Numbers went up mightily? Decked stacked him? Trump may as well have said that he was for the Iraq War before he was against it. Apparently, Trump forgot, no one forced him to back Moore. In the run-up to Tuesday, Richard Shelby, Alabama’s senior senator, announced that he would not vote for Moore, while Trump’s Attorney General Jeff Sessions and former senator, refused to say for whom he cast his ballot. The fact is that in a single cycle in a single state, Trump backed two losing candidates.
...
If Trump is the face of the Republican Party then Bannon is its soul, and therein lies the Republicans’ dilemma. In these polarized and polarizing times, the Republican base grows ever angrier, making the GOP primary playbook ever more likely morph into a roadmap for driving over a cliff come November. Whether the Republicans can do anything about that remains to be seen.
 Jones’s win is a reminder that running statewide is not the same thing as running for Congress but with more money and a louder megaphone. Rather, it is about speaking to a larger population with varied concerns. Nuance still matters, and being normal counts.
During the Obama years, the Democrats forgot these rules and saw their party get hollowed out, losing control of both houses of Congress as well as governorships and state legislatures aplenty. Hopefully, the Republicans will get a grip soon enough. Just don’t bet on it.
Philip Bump at WP:
 Using data from Pew Research and the Census Bureau, we put together this look in 2015 at how the country will change by 2050.
Older — but less white and, importantly, less religious. In other words, it will in significant ways look much less like the voters who supported Roy Moore than those who supported the Democrat, Doug Jones. Two-thirds of Jones’s support was nonwhite. Six-in-10 Jones voters were women. In fact, about a third of Jones’s support came from black women alone.

...
 Many Republican leaders have seen this demographic problem coming for a long time. They probably didn’t expect it to emerge so soon, and in Alabama. It’s not their party’s fault that it happened where and when it did, but it’s a reminder that it may start happening more and in more places.
One more word of warning for the GOP. Moore’s electorate was much less diverse than Trump’s — and even with that slightly-more-diverse electorate, Trump lost the national popular vote by millions of votes.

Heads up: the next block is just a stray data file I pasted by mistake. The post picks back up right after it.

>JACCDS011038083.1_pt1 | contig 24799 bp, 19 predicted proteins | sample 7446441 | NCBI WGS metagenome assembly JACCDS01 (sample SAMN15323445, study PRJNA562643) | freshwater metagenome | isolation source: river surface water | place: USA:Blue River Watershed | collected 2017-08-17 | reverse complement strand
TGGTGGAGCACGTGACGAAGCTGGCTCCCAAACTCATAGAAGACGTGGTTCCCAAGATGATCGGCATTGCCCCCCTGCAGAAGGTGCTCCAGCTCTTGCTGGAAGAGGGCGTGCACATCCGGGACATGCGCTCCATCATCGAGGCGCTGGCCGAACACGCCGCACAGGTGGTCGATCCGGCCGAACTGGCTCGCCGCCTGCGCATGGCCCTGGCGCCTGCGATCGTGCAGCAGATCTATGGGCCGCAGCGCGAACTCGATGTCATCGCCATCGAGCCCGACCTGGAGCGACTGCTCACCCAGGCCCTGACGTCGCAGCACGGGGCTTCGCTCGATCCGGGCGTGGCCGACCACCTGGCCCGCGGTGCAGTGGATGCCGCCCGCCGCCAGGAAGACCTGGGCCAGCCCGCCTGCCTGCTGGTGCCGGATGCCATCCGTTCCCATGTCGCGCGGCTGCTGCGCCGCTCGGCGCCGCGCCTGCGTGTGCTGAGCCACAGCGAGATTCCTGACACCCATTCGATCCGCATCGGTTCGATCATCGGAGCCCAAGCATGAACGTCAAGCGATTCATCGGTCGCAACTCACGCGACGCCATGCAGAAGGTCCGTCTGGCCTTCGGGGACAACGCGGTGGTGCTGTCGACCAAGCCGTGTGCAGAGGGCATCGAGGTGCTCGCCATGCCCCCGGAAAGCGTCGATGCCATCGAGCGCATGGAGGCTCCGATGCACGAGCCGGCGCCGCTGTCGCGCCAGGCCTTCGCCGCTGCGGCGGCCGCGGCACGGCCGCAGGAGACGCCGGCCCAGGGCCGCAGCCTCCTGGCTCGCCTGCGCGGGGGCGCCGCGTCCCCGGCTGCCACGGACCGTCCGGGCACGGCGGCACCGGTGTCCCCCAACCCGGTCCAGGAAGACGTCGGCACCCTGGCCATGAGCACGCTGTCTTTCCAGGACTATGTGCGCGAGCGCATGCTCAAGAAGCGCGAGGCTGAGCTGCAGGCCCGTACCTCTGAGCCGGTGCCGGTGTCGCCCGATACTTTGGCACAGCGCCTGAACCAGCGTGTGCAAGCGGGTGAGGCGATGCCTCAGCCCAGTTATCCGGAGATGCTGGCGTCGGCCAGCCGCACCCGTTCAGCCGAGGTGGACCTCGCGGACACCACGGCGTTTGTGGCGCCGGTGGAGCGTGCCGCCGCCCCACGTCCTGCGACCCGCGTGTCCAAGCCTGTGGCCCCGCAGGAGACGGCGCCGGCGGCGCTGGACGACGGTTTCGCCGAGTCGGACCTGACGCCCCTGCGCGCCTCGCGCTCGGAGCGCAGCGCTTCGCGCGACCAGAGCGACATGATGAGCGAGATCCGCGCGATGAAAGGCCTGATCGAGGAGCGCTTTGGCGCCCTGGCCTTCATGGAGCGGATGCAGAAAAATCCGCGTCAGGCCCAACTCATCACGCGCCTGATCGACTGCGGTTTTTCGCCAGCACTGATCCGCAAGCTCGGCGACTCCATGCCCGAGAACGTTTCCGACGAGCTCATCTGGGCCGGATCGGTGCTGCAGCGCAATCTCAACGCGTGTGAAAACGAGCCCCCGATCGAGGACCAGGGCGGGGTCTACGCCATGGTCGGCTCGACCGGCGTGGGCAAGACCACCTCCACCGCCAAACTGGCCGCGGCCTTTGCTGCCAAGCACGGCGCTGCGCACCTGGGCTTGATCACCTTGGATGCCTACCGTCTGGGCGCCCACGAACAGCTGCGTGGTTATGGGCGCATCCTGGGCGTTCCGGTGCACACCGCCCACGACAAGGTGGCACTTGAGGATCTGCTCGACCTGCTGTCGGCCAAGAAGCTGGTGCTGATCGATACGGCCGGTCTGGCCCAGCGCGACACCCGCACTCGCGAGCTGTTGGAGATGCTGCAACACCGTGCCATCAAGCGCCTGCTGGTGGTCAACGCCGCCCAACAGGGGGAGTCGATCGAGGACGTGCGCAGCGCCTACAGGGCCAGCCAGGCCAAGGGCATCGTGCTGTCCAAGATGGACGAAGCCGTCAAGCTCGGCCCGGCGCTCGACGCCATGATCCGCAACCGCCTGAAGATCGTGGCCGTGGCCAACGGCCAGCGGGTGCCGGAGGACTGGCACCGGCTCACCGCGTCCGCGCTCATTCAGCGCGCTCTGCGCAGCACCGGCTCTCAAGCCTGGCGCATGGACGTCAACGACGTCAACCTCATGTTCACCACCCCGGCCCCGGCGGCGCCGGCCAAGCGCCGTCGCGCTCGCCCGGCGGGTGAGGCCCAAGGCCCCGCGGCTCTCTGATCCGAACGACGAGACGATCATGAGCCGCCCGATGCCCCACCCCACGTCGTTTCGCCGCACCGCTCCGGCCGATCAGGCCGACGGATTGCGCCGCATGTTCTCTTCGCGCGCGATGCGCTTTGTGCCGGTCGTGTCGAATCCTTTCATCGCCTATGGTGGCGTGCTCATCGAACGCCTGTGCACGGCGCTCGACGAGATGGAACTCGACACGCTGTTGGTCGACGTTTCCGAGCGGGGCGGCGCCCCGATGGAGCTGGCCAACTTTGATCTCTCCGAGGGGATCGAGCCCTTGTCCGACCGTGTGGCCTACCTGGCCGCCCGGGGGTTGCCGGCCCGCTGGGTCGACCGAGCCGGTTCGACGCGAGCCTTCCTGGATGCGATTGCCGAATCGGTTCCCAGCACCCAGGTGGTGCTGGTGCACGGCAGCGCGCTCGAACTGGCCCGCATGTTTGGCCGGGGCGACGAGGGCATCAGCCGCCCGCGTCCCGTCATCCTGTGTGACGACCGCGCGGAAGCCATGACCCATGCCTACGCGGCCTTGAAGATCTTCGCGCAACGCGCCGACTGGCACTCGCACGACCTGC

Child Molester Loses Alabama Race

In Defying the Odds, we discuss congressional elections as well as the presidential race.   In Alabama, accused child molester Roy Moore ran for the Senate with the support of sexual harasser Donald Trump.

In becoming the first Democrat to win a statewide federal election in Alabama since 1992, Jones proved that Democratic fears of low turnout among African-American voters — a reliable Democratic constituency in the racially polarized state — were unfounded. According to exit polls conducted by the National Election Pool, blacks made up about 29 percent of the electorate on Tuesday and voted for Jones almost unanimously, 96 percent to 4 percent — results that match turnout patterns showing greater than expected vote counts in many of the Black Belt counties and the state’s urban centers.
Jones also made some inroads among white voters — particularly women and those with college degrees. While Moore still won white voters by a more-than-2-to-1 margin, 68 percent to 30 percent, that is closer than other recent elections in which Republicans won nearly 4 out of 5 white voters.
Moore posted those kinds of margins among whites without a college degree, but he only carried white voters with college degrees by 17 points, 57 percent to 40 percent for Jones. And Jones successfully siphoned away 34 percent of white women, including 45 percent of white women with college degrees.
Among female voters as a whole, Jones won by 16 points, 57 percent to 41 percent, swamping Moore’s 14-point win among male voters.
Washington Post:

 
Jonathan Martin and Alexander Burns at NYT:
Voters in Alabama’s cities and most affluent suburbs overwhelmingly rejected Mr. Moore’s candidacy, an ominous sign for Republicans on the ballot next year in upscale districts. In Jefferson County, which includes Birmingham and some of the state’s wealthiest enclaves, Mr. Jones, the Democratic candidate, captured more than 68 percent of the vote. And in Madison County, home to Huntsville and a large NASA facility, Mr. Jones won 57 percent of the vote.
While these Alabamians, many of them women, may have been appalled by the claims of sexual misconduct against Mr. Moore, results like these were not isolated to this race. They mirrored returns in last month’s statewide and legislative races in Virginia, a state filled with well-heeled suburbanites.

Tuesday, December 12, 2017

Affordable Care Act Is Now Popuar

Defying the Odds goes into some length on the economic and social distress that boosted Trump. Ironically,
Trump backed an unpopular bill that would worsen medical distress.

Hannah Fingerhut at Pew:
While the future of the Affordable Care Act is in question, the public increasingly thinks the law has had a positive impact on the country. Today, more Americans say the 2010 health care overhaul has had a mostly positive than mostly negative effect on the country (44% versus 35%), while 14% say it has not had much effect.